Warping a loom from back to front is the favored method of many handloom weavers. It preserves the tension so carefully maintained in the measuring process. In addition, the warp only travels through the heddles and reed once so that there is less abrasion of the warp.
This is the beginnings of warping a pre-wound painted warp from back to front. There are a lot of different ways to warp a loom and I don't profess to know them all. Nor, do I know about every loom. This is a 4-shaft Schacht Baby Wolf which is a jack-style loom and the steps shown here are what work best for me with this loom. Occasionally, I will use different methods of tying on depending on the type yarn I'm using. The yarn in this warp is a cotton/rayon that I dyed when I owned Heritage Yarns.
Assuming your warp is wound as is this pre-wound, painted warp, beaming the warp is the next step in the process. Occasionally, I will add to these pages and hope that if you have any questions about the process I use, you will contact me at email@example.com.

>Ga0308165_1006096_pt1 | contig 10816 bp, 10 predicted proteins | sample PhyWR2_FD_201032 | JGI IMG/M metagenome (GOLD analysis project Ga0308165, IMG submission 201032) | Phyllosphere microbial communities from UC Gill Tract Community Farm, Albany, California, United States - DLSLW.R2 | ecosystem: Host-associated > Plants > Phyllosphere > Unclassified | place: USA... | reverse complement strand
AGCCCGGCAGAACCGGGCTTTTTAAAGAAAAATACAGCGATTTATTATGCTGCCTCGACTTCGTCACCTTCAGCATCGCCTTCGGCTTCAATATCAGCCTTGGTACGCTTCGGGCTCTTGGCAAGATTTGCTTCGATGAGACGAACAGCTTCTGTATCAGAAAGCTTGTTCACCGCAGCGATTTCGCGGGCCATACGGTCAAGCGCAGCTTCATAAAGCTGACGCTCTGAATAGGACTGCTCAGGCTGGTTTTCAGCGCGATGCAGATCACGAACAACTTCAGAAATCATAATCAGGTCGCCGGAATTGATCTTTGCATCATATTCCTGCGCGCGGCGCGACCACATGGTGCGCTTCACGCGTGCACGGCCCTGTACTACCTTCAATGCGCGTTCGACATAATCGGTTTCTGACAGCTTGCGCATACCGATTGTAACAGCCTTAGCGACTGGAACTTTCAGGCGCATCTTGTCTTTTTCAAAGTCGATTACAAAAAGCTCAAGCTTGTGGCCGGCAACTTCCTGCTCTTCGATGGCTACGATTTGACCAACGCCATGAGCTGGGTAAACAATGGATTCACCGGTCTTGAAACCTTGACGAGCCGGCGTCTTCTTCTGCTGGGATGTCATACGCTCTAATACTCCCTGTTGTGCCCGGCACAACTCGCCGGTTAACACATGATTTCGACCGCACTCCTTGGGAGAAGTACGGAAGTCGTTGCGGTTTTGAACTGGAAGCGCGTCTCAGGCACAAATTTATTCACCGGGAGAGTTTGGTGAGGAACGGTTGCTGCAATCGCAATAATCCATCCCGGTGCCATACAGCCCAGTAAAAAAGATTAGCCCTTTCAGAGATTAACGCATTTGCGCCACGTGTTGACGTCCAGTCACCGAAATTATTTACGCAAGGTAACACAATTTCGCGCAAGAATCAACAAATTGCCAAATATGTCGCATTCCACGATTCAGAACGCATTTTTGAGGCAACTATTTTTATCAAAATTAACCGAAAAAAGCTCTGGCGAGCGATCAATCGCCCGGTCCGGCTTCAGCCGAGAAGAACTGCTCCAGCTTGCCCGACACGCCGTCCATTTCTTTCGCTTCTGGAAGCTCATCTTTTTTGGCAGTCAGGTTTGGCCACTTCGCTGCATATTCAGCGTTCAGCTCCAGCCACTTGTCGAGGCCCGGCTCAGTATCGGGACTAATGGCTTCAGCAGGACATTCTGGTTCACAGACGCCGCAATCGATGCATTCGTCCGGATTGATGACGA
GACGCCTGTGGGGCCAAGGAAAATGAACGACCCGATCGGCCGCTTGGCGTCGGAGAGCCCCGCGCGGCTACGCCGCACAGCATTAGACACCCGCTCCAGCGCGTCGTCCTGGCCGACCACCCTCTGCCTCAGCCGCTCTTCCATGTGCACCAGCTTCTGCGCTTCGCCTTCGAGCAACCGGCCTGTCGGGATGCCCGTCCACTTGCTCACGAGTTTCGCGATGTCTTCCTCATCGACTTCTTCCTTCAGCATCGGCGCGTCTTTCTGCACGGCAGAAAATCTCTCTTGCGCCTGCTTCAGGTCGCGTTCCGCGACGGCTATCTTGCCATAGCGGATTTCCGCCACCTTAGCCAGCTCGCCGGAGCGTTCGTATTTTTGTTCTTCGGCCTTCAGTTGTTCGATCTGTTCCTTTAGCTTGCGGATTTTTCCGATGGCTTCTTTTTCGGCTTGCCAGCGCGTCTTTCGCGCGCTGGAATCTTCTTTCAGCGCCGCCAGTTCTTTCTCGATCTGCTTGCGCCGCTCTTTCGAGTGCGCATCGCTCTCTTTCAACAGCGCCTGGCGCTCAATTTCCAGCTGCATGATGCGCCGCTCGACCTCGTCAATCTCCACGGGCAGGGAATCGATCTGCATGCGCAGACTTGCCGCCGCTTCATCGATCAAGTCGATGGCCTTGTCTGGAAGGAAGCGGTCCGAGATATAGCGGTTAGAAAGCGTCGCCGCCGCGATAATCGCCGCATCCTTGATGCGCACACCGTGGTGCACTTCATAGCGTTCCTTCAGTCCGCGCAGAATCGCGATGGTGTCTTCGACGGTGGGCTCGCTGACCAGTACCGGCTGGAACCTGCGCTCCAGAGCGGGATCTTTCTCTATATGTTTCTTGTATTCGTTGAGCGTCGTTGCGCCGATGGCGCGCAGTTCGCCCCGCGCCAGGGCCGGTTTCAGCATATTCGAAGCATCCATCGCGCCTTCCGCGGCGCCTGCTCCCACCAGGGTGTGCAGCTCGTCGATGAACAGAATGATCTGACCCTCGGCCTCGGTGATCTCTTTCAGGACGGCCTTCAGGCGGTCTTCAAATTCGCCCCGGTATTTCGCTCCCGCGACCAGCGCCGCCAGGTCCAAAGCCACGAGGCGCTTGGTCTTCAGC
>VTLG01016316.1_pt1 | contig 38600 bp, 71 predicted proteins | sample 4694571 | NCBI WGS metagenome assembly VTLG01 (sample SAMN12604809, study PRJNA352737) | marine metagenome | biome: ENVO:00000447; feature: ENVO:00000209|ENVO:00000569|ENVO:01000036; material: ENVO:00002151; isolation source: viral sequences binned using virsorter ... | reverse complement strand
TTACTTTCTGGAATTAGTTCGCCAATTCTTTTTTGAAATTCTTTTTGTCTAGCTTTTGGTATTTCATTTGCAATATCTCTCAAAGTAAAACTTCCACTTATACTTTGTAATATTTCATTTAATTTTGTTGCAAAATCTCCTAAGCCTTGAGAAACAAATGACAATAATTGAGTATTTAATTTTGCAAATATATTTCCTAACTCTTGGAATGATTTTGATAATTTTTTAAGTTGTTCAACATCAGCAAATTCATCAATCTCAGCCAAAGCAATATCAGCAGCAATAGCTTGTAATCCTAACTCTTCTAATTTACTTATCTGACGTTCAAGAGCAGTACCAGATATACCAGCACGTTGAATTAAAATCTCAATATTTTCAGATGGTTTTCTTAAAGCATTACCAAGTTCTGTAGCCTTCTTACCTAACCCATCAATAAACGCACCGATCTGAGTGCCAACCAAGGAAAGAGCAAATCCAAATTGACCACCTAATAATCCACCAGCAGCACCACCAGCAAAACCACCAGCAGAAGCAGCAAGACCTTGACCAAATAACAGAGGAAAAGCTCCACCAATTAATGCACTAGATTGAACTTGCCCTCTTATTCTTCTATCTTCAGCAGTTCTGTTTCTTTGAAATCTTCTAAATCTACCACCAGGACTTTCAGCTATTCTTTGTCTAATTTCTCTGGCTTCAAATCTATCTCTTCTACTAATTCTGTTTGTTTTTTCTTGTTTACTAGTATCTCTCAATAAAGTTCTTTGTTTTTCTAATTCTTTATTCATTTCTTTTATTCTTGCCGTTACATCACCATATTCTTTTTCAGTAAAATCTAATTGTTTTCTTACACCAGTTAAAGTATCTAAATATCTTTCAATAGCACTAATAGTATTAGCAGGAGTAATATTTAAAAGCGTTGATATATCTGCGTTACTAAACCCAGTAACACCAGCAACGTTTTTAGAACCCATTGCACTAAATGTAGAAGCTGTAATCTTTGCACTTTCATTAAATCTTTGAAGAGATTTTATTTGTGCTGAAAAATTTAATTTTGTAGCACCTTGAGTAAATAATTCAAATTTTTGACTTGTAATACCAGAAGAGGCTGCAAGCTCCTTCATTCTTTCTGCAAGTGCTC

When weaving doesn't seem to be going your way, read the notes from Bill Koepp below and know that we all occasionally experience fabric that doesn't live up to our expectations. Generally, I have learned a lot more from these times than when everything goes as planned.
A Weaver's Whimsey
1. Whatever the tie-up is, there's probably a better one.
2. If anything can mess up the warp, it probably will.
3. Whatever the draft is, there'll be someone who will misinterpret it.
4. Even if it's very hard to come up with the wrong threading, a way will be found.
5. If the fell smiles, the weaver doesn't.
6. There are never too many bobbins, quills or shuttles.
7. Only your best or newest shuttle will hit the floor.
8. Errors will stay hidden until nine picks are thrown.
9. Most errors will pop up in the center of the fabric.
10. In your weaving notes the parts that are absolutely beyond any need of checking, have the mistakes.
11. Whatever color is chosen, it'll be out of fashion as soon as the project is finished.
Bill Koepp, CA